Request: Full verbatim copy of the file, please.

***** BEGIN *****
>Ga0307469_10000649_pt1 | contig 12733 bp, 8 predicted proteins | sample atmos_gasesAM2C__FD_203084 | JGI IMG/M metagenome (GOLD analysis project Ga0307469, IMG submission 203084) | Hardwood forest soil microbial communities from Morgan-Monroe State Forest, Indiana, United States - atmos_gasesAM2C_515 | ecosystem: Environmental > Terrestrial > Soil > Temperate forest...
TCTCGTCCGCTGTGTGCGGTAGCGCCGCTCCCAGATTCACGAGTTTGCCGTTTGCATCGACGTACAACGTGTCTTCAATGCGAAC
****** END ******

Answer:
>Ga0307469_10000649_pt1 | contig 12733 bp, 8 predicted proteins | sample atmos_gasesAM2C__FD_203084 | JGI IMG/M metagenome (GOLD analysis project Ga0307469, IMG submission 203084) | Hardwood forest soil microbial communities from Morgan-Monroe State Forest, Indiana, United States - atmos_gasesAM2C_515 | ecosystem: Environmental > Terrestrial > Soil > Temperate forest...
TCTCGTCCGCTGTGTGCGGTAGCGCCGCTCCCAGATTCACGAGTTTGCCGTTTGCATCGACGTACAACGTGTCTTCAATGCGAAC